when the amazing spectacle just described burst upon his astonished
sight. At once he jumped to the conclusion that the goat was trying to
make mince-meat of Sally’s beloved Teddy bear. And springing forward—he
seized Dick by his horns, yanked him to his feet and drove him off to
the stables. Then returning he picked up Bedelia, no longer pirouetting
like a ballet girl, but suddenly grown mute and stiff, and carried her
to the kitchen, where Mrs. Hale took her in charge.

The children were now in a flutter of excitement over the proposed trip
to the Falls. Sally insisted on taking Peter Pan, and presently they
were all comfortably stowed away in a springy country carriage, rolling
along toward the Falls.

Mike, who had been born and brought up in that part of the country,
made a most interesting courier and stopped now and then to point
out with his whip some place of especial interest, which he at once
proceeded to describe in whimsical language all his own. For the
Irish strain in his blood had gifted him with both wit and humor and
there was very little of the comical side of things that Mike did not


But the climax of all interest was finally reached when Mike pointed
out a gently swelling hill topped by a lofty oak, at the summit of
which he declared was the grave of Cuyahoga, the great Indian chief,
from whom the beautiful valley and laughing river both had been named.

Further on they struck the Indian trail along which the savages
portaged their canoes from the Cuyahoga to the Tuscarawas rivers.

Miss Palmer, who was sentimental, drew forth a pencil and tablet, and
proceeded pensively to jot down her poetic impressions, while Peter Pan
whispered very slyly to Bob that his friend, the crow, whose name was
Tim, had come along, although not invited. And sure enough there he
was, roosting comfortably and unobserved on the tail-board of the wagon.

So the happy little party proceeded on their leisurely way through
the lovely country, beautiful with “the new green and the stress of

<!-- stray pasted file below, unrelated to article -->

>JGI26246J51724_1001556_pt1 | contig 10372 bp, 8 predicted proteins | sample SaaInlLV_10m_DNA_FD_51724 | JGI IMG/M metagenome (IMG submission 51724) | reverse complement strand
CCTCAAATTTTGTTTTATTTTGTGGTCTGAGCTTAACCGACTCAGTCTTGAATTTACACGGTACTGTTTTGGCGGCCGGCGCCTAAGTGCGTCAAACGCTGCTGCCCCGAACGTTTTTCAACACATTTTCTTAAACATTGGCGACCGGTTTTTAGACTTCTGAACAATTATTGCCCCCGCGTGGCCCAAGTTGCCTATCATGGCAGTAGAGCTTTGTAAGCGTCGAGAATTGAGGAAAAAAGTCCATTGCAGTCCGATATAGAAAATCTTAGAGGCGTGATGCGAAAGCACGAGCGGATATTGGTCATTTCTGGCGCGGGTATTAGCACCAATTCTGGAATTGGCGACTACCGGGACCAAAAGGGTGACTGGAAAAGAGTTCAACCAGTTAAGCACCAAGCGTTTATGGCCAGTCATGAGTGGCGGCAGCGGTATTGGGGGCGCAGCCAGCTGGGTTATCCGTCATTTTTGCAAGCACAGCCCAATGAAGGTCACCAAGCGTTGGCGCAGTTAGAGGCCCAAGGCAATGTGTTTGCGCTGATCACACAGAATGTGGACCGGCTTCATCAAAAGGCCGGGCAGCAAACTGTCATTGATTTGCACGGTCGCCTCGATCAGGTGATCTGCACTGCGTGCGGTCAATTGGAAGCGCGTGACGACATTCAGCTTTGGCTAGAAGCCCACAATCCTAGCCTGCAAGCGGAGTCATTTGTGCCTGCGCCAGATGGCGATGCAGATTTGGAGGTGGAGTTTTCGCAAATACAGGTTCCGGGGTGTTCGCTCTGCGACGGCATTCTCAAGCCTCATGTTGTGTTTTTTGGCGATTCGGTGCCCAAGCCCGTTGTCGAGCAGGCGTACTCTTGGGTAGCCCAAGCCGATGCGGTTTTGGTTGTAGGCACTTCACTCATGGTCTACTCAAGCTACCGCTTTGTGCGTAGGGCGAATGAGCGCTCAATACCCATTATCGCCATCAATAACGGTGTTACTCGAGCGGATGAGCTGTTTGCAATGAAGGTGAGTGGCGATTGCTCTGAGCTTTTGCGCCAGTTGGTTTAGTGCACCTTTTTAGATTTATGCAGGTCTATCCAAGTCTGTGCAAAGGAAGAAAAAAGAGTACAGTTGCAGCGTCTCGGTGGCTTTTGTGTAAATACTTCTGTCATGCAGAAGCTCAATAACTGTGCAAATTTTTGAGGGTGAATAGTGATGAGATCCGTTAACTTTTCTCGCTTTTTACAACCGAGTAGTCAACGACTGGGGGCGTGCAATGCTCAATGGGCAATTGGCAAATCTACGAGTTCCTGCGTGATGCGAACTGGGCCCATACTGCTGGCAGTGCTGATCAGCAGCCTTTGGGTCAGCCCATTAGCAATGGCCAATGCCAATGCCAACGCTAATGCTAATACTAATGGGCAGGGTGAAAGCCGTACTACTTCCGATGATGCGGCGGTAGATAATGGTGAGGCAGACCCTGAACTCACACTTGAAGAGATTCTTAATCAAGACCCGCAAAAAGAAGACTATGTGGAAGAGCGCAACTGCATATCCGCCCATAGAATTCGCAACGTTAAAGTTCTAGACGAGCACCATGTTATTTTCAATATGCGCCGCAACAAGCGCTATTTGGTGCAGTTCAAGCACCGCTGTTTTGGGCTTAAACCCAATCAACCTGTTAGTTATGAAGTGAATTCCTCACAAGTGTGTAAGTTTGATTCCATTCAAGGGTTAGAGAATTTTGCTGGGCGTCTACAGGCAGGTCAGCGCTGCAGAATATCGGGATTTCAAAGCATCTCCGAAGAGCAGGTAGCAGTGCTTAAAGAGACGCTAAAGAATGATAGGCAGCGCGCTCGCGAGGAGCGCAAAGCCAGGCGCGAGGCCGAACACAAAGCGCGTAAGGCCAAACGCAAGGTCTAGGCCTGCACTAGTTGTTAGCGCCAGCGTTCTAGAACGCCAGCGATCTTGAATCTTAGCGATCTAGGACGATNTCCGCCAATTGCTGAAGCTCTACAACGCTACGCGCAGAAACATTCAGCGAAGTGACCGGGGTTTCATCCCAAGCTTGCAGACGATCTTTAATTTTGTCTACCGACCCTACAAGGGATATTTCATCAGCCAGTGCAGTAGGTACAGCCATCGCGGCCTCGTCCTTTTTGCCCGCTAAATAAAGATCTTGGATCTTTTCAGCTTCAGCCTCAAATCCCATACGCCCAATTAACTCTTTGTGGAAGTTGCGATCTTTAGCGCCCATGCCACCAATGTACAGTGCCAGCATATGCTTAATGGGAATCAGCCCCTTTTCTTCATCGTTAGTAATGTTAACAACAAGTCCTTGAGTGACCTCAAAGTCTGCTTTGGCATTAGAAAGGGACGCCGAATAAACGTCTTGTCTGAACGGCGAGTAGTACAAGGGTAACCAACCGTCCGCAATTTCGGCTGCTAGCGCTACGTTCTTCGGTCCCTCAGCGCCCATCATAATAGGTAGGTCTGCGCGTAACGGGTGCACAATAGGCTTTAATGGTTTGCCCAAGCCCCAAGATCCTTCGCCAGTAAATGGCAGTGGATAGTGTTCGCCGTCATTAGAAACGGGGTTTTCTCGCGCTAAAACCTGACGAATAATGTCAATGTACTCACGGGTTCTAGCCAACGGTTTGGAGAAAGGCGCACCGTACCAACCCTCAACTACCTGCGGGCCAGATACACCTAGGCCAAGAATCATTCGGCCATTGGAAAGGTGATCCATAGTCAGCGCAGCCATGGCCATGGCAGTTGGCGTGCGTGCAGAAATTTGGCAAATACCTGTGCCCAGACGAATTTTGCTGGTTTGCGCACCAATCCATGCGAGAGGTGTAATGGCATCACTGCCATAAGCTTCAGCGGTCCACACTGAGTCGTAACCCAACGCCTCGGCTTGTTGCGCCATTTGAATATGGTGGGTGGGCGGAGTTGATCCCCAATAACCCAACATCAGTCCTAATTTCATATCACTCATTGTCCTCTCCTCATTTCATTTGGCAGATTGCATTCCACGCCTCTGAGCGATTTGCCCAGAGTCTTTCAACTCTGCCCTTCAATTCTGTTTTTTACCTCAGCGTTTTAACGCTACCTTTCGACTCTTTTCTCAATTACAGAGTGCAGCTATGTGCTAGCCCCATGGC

spring,” until suddenly as they swung around a curve in the road, the
great gorge of the Cuyahoga lay spread out before them in all its
majestic grandeur.

Here through a great chasm rent in the walls of living rock by some
mighty convulsions of Nature leaped the mystic river, clothed in her
sheen of sparkling foam as a maid in her bridal veil. Dimpling and
murmuring, it pursued its sparkling way over the rocks that lined its
bed, murmuring in its shallows, thundering at last over the mighty
Falls, and from thence tumbling into a sun kissed, mossy basin from
which it wound away, a placid stream laughing and whispering into the
blue distance.

The children had stood up to obtain a better view and Bob reverently
removed his cap, seized by the same feeling that always moved him when
he stood in church and saw the vested choir sweep up the aisle bearing
at their head the great golden cross.

Miss Palmer fell to writing poetry more briskly than before and Tim,
who was now perched comfortably on the back of the seat, leaned over
and whispered to Peter Pan that it was a great place for worms.

To reach their destination was now a matter of but a few moments, and
as the drive had not been long enough to tire them, the children, under
the guidance of Mike, departed for a walk along the river and a visit
to the Old Maid’s Kitchen, a queer cave in the vicinity that took its
name from a natural fireplace of rock which it contained.

Mrs. North went indoors to arrange for suitable rooms and Miss Palmer
retired to a secluded corner of the piazza to polish up her verses
to Cuyahoga. And so it happened that Peter Pan and Tim were left to
their own devices, which opportunity they improved by promptly falling
asleep. It was evident that they intended to get busy later on.

At supper time the children returned flushed and enthusiastic over the
wonders that they had unearthed. They had investigated the Old Maid’s
Kitchen and Bob thought it would be a bully place to eat luncheon on
the following day. They had walked along the river bank and at a point
a good deal further up had been ferried across by a little old man with
a beard like Rip Van Winkle in a little old boat that was propelled by
an endless chain. They had found trailing arbutus hiding away under
last year’s leaves and red partridge berries and shy dog-tooth violets
and Bob’s pockets were full of treasures of more or less doubtful
value, but all dear to his quaint little soul.

And oh, how hungry they were, and what a supper they disposed of.

[Illustration: After him followed his countless braves.]

Tired as they were after their long ramble they begged Miss Palmer to
read aloud her poem before they went to sleep. And after a little
coaxing, which was warmly joined in by Mrs. North, Miss Palmer produced
her tablets and read aloud these lines.

              TO CUYAHOGA.

    He sleeps on the hillside’s grassy slope,
    Who once was a king in the land;
    And few can point out his lonely bed,
    Unmarked save by Nature’s hand;
    The blue waters ripple, the sweet valley smiles,
    The valley that bears his name,
    And serenely he rests, tho’ his unknown grave
    Is unmarked by the laurels of fame.

Mrs. North was greatly pleased and surprised by the impromptu lines and
both children declared their intention of learning them by heart, after
which there were kisses all round and the little folks trotted serenely